President Dwight D. Eisenhower poses with Hospital Corpsman Third Class William R. Charette, U.S. Navy, honored for his actions in Korea on 17 March 1953. (U.S. Naval History and Heritage Command)

A Medal of Honor recipient from Michigan will have a guided-missile destroyer named after him, the United States Navy announced on Monday.

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Members of the 6888th Central Postal Directory in World War II. (DoD photo)

In her 97 years, Bertha Dupre served in World War II, rode the rails for Amtrak and, in her 80s, became a full-time student at UNC Charlotte.

But she died alone in December, with no family left to claim her body. That gnawed at a growing number of volunteers she never knew in life but who will take her to a final rest.

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A United States Air Force Honor Guard service member, guards the casket of George H.W. Bush, the 41st President of the United Sates, at the U.S. Capitol, Washington D.C., December 4, 2018. (DoD photo/Noel Diaz)

Editor's Note: This article by Richard Sisk originally appeared on Military.com, a leading source of news for the military and veteran community.

A bill that would have the last Medal of Honor recipient from World War II lie in state in the Capitol Rotunda gained bipartisan backing Monday from the chairmen and ranking members of the Senate and House Veterans Affairs Committees.

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It's a photo for the ages: a Marine NCO, a Greek god in his dress blues, catches the eye of a lovely young woman as her boyfriend urges her on in distress. It's the photographic ancestor of the much-loved "distracted boyfriend" stock photo meme, made even sweeter by the fact that this is clearly a sailor about to lose his girl to a Devil Dog.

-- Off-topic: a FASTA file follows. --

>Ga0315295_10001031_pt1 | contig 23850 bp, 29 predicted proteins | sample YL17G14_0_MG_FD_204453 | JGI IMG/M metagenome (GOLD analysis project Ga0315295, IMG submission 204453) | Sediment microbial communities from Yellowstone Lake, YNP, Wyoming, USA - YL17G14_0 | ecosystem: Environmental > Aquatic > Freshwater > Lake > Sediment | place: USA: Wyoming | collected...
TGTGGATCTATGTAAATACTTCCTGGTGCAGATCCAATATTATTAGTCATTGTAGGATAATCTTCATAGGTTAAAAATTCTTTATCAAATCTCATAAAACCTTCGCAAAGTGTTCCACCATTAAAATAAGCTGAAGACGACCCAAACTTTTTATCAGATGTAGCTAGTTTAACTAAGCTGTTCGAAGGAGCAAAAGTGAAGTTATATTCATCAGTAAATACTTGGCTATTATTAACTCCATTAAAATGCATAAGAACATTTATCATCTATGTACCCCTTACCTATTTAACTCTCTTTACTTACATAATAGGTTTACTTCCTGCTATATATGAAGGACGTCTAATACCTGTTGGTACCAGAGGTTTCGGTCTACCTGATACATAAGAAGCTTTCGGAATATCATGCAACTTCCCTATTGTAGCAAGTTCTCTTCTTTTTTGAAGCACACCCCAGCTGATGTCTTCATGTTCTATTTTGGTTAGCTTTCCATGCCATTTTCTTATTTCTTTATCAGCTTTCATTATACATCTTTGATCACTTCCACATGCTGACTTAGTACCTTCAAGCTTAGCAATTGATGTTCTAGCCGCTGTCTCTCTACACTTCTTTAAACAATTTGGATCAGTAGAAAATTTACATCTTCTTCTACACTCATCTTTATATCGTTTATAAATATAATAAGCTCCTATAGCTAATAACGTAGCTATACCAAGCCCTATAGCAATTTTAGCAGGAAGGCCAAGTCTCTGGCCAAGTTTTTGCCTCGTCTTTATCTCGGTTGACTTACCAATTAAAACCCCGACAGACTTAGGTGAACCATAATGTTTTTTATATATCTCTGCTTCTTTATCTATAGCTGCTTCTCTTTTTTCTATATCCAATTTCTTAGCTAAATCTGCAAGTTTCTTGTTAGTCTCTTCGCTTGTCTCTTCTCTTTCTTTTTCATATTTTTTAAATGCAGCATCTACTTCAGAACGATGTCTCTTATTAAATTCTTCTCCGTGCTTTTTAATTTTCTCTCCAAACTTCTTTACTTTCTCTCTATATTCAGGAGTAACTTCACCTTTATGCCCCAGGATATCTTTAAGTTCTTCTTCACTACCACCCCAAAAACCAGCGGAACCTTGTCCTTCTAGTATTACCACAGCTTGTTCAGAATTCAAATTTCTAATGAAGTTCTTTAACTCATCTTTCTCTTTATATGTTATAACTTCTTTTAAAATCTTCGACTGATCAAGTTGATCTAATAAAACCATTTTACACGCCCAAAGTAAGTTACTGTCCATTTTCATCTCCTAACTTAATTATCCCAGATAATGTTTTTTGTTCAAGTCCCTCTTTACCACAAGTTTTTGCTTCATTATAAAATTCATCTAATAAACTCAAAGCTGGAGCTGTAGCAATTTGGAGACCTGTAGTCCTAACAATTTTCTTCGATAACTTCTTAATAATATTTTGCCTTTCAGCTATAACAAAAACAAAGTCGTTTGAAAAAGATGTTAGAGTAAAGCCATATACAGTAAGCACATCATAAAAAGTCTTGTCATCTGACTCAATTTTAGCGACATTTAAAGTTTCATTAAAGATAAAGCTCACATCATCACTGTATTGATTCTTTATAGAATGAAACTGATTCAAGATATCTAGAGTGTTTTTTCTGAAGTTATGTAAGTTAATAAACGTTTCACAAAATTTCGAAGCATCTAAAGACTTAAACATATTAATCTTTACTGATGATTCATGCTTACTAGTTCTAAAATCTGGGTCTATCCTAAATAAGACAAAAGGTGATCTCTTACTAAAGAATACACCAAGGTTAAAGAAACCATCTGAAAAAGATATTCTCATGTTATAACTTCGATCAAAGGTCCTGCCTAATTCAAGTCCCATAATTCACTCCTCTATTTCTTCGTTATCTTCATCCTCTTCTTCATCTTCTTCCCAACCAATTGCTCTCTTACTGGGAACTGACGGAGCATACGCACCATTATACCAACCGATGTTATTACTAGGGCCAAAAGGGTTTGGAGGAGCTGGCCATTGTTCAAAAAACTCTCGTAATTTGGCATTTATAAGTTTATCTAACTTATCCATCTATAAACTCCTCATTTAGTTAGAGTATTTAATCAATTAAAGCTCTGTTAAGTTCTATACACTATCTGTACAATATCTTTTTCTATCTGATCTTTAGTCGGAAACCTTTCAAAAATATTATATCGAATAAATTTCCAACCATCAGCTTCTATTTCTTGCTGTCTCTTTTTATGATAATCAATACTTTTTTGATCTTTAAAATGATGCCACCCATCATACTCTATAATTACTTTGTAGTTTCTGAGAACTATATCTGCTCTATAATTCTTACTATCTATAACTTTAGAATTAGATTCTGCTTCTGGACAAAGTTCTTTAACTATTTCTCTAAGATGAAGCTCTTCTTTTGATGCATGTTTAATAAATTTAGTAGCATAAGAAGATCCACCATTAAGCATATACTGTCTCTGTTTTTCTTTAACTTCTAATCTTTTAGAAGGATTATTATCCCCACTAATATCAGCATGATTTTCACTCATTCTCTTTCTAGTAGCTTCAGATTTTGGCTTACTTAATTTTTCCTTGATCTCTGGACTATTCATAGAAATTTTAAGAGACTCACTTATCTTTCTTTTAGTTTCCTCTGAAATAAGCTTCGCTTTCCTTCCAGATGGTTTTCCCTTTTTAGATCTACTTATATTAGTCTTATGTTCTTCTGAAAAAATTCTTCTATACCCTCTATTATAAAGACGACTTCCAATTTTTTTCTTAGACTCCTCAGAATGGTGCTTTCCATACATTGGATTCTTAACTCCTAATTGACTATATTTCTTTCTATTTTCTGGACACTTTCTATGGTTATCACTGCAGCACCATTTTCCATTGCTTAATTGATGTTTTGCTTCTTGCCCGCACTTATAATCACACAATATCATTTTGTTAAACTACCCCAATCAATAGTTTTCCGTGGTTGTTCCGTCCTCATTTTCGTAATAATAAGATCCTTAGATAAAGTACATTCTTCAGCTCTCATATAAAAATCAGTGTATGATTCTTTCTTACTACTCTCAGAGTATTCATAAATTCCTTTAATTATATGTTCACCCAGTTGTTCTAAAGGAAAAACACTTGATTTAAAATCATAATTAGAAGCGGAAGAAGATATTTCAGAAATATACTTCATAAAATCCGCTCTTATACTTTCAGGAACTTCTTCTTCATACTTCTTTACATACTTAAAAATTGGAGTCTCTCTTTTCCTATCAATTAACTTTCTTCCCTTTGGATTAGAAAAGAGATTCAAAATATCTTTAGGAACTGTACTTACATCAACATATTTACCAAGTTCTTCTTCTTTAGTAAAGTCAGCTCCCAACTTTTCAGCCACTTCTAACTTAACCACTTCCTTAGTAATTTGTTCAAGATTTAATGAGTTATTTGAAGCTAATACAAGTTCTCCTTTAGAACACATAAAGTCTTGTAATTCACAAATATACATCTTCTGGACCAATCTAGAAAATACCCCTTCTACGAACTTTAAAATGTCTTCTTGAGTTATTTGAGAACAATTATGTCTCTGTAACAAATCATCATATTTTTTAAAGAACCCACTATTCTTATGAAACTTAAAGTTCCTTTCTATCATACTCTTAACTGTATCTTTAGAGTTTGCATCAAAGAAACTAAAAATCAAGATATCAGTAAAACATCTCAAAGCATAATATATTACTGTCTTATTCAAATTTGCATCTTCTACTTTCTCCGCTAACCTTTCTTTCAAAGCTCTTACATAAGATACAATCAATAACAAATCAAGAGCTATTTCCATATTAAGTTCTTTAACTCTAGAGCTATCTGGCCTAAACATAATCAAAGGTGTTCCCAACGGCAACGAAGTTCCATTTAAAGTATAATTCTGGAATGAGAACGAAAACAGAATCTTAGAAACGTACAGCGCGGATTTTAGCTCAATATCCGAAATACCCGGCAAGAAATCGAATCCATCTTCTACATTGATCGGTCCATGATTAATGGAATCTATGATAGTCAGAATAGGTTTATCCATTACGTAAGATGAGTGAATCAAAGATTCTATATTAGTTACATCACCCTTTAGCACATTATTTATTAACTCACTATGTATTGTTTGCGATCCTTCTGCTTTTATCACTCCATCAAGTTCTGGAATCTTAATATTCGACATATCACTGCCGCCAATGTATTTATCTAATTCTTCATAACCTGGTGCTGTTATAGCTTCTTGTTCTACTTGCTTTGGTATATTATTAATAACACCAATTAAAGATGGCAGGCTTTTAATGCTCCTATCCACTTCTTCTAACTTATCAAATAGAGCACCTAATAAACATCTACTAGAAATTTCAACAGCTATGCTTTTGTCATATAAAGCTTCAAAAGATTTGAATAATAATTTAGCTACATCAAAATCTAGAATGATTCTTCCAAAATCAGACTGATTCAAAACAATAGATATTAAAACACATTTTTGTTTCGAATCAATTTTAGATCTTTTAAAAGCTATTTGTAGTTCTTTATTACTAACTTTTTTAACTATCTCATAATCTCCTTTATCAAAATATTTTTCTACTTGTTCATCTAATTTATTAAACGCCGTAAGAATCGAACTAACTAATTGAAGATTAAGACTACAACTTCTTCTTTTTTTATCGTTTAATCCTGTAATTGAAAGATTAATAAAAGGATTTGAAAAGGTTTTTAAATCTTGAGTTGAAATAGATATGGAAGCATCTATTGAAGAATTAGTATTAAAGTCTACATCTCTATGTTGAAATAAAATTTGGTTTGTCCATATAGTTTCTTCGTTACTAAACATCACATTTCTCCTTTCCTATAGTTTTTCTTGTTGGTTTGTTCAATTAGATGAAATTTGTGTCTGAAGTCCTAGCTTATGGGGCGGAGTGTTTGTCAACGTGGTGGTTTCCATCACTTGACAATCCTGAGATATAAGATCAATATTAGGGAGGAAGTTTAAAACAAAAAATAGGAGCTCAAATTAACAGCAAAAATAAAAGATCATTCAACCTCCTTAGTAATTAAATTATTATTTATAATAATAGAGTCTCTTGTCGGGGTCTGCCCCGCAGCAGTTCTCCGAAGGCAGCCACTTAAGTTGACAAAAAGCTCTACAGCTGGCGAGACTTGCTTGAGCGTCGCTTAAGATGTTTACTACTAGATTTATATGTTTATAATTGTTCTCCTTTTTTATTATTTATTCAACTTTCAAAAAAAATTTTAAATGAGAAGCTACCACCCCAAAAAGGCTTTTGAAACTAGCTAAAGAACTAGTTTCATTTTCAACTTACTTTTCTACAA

Well, this photo and the Marine in it, which hopscotched around Marine Corps Facebook and Instagram pages before skyrocketing to the front page of Reddit on Thursday, are very real.

The photo shows then-Staff Sgt. Louis A. Capozzoli — and he is absolutely not on his way to steal your girl.

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World War II veteran Edmund Rusinek (Illustration by Task & Purpose)

World War II veteran Edmund Rusinek turns 92 years old in a few days. To mark that milestone, he treated himself to a rather extravagant gift – the honor of buying some $1,500 worth of meals for military families who happened into the Rossmoor Chick-fil-A last weekend.

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D-Day veteran James McCue died a hero. About 500 strangers made sure of it.

"It's beautiful," Army Sgt. Pete Rooney said of the crowd that gathered in the cold and stood on the snow Thursday during McCue's burial. "I wish it happened for every veteran's funeral."

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